already signed up for the GSP.

Matusow said that while each of the governments had different levels
of usage of the Windows source code available under the program so
far, "we have had 11 visits to our Redmond campus over the 18 months
the program has been in place and we have had 12 on-site visits where
we have sent people over to them to do the training. Those governments
interested in the program are actively participating," he said.

Last November, Microsoft made a royalty-free license for the Microsoft
Office 2003 XML Reference Schemas and accompanying documentation
widely available. XML Reference Schemas licensees benefit from more
readily available data identification within documents, ease of report
generation and document assembly from existing content, and extraction
of existing data for automated processing, Matusow said. This, along
with adding the Office 2003 source code to the GSP, were "integral to
Microsoft's efforts to address data exchange and integration needs of
governments throughout the world," he said.

Microsoft's Shared Source Initiative was first reported by eWEEK in
March 2001, and the Redmond, Wash., software titan has been expanding
it since then. Microsoft also gives its Most Valued Professionals
(MVPs) access to the source code for the Windows operating system.

It recently expanded that program to allow all the MVPs within the
Microsoft platforms community and living within the 27 eligible
countries worldwide to access Windows source code at no cost.

The source code provided under that program covers Microsoft Windows
2000, Windows XP, Windows Server 2003 and future versions of Windows
operating systems, including all released versions, service packs,
betas and subsequent releases.

Asked if Microsoft intended to offer access to the Office source code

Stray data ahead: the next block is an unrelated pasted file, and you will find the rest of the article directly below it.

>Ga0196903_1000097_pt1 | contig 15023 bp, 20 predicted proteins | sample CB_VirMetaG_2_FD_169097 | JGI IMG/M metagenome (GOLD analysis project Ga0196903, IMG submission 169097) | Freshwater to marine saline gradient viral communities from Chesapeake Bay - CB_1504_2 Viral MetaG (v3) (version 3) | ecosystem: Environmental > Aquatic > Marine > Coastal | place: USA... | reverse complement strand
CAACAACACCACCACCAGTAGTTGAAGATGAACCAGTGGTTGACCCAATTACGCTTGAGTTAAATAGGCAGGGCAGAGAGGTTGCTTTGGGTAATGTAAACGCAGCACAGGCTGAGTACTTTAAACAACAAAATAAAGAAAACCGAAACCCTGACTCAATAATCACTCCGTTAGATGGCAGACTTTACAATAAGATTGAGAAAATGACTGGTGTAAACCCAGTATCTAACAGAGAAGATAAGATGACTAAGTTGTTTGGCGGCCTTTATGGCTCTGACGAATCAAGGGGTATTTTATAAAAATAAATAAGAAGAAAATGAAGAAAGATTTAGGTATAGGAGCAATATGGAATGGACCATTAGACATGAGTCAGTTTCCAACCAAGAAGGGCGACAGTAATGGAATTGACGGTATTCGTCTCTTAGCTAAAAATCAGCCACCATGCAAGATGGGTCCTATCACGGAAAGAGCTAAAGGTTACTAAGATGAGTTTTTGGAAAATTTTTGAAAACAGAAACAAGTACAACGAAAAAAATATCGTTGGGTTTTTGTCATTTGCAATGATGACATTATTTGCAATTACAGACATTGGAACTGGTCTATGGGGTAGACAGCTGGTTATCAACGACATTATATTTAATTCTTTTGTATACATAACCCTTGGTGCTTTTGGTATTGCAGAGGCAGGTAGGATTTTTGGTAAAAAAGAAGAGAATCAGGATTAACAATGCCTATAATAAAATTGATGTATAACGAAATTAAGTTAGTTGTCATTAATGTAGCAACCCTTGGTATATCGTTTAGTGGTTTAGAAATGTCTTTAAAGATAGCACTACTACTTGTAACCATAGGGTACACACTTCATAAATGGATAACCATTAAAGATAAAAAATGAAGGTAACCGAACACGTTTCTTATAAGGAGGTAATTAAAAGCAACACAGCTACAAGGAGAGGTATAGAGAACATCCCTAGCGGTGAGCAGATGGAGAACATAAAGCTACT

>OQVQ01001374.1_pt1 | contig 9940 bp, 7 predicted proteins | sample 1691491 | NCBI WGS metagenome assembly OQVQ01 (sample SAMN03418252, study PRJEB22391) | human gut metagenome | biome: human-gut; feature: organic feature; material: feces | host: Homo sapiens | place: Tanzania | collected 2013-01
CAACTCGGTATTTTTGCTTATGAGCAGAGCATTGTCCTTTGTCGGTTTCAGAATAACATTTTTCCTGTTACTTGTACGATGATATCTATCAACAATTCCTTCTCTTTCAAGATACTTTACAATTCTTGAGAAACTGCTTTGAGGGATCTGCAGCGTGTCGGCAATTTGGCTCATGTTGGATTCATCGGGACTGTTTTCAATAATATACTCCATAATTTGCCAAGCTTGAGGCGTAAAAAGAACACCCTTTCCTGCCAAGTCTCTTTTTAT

to its MVPs and partners going forward, Matusow said that while there
was no plan to do that at this time, "we are always open to hearing
from our MVPs and partners as to what they need and to work with them
around this."

Earlier this year, Microsoft also released the source code for its
Windows Template Library under the open-source Common Public License
and posted it on SourceForge, the open-source code repository.

The Windows Template Library is a library for developing Windows
applications and user interface components. It also extends the Active
Template Library and provides a set of classes for controls, dialogs,
frame windows, GDI objects and more.

That move followed Microsoft's decision the month before to make
available on SourceForge an internally developed product called the
Windows Installer XML.

Microsoft has been losing many high-profile customers to Linux—many of
them governments and governmental agencies and departments. The
governments of Britain, Brazil, Japan, Israel, South Korea, China,
South Africa and Russia are also all exploring open-source
alternatives to Microsoft, while federal agencies in Germany, France
and China are already using or considering open-source desktops,
applications and productivity suites.

Microsoft has also admitted it is facing growing pressure from
open-source software across every segment of its business: It's a
competitive threat that could have significant consequences for its
financial future going forward, the software maker said in its latest
10-K filing to the Securities and Exchange Commission earlier this

Microsoft also made specific reference to the targeting of foreign
governments in the filing, saying that "while we believe our products
provide customers with significant advantages in security and
productivity, and generally have a lower total cost of ownership than
open-source software, the popularization of the noncommercial software
model continues to pose a significant challenge to our business model,
including recent efforts by proponents of open-source software to
convince governments worldwide to mandate the use of open-source
software in their purchase and deployment of software products."

But Microsoft has been fighting back and has been actively lobbying
governments around the world to shun open-source applications and

In addition, this January Microsoft launched a new advertising
campaign called "Get the Facts," which aims to give customers
information about the advantages of using its Windows operating system
instead of Linux, its open-source competitor.

More information about the ISN mailing list